Lutein & zeaxanthin may reduce cataract risk
The highest average levels of lutein and zeaxanthin were associated with a 42 and 41% reduction in the risk of cataract, respectively, compared with the lowest average levels, according to results published in the British Journal of Nutrition.
The study adds to an ever-growing body of science supporting the role of lutein and zeaxanthin for eye health, with the majority supporting their role against age-related macular degeneration, the leading cause of legal blindness for people over 55 years of age in the Western world, according to AMD Alliance International.
Researchers from the University of Eastern Finland and Lapland Central Hospital base their conclusions of data from 1,689 elderly people aged between 61 and 80 participating in the Kuopio Ischaemic Heart Disease Risk Factor Study.
The data revealed 113 cases of incident age-related cataracts, of which 108 were nuclear cataracts, said the researchers.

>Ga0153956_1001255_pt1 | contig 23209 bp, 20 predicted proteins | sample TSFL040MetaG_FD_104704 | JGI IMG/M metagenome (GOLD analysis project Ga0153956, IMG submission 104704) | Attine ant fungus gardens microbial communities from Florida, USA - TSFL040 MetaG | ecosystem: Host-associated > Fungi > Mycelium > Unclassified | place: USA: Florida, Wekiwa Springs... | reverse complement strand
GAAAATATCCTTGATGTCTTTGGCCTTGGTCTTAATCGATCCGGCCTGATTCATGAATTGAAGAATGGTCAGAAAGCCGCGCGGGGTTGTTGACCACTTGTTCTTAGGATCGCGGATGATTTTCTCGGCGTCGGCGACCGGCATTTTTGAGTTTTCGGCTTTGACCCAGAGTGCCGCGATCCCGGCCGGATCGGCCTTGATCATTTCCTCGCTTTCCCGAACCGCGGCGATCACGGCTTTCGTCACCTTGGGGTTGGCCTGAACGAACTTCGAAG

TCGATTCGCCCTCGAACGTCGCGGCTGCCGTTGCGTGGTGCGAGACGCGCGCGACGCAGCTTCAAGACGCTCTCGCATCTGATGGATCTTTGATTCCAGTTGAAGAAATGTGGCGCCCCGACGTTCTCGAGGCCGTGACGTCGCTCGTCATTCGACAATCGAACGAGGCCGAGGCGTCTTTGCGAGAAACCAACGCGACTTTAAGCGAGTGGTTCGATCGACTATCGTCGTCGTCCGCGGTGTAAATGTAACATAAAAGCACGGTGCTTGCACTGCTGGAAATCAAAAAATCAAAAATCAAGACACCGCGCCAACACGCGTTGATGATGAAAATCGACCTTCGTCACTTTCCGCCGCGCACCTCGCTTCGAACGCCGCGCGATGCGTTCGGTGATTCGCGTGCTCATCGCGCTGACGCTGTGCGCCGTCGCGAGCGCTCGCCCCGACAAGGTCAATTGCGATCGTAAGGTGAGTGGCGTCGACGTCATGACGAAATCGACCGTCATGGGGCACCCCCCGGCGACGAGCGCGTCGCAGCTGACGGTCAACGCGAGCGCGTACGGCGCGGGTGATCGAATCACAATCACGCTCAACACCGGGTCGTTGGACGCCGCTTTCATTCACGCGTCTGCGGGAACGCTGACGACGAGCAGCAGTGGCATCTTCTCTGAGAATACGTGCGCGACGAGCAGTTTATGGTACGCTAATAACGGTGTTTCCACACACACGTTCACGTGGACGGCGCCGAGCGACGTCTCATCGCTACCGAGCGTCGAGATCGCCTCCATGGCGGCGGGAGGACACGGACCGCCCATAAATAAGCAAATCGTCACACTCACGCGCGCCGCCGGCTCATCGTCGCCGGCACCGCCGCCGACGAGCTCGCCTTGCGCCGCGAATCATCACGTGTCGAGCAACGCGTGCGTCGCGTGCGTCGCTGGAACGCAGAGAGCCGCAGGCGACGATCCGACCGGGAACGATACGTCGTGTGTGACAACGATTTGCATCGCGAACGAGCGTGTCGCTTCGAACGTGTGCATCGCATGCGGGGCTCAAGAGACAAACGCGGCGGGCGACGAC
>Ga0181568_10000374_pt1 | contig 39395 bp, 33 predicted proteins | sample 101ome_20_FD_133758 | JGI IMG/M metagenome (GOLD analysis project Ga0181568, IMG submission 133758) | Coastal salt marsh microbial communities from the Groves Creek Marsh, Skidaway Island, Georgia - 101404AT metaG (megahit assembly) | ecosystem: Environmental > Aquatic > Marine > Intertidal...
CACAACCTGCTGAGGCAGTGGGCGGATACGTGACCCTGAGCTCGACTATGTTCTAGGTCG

The highest versus lowest average levels of lutein and zeaxanthin were associated with significant reductions in the risk of cataract, wrote the researchers.
The researchers note that both compounds appeared to provide similar levels of protection from cataracts, an observation they said challenges the hypothesis that zeaxanthin is more important for lens health.
“The ratio of zeaxanthin:lutein is much higher in the lens than in the plasma, suggesting that the lens of the eye mainly accumulates zeaxanthin,” they explained. “Both lutein and zeaxanthin protect liposomal membranes from light-induced oxidative stress.
“Zeaxanthin appears to be a more effective protector against UV light exposure, because lutein and zeaxanthin may be oriented differently in biological membranes.
“In addition, zeaxanthin is also especially very effective in protecting lipid membranes against peroxyl radical oxidation.”
Source: British Journal of Nutrition
Published online ahead of print, doi: 10.1017/S0007114511005332
“Plasma lutein and zeaxanthin and the risk of age-related nuclear cataract among the elderly Finnish population”
Authors: Jouni Karppi, Jari A. Laukkanen and Sudhir Kurl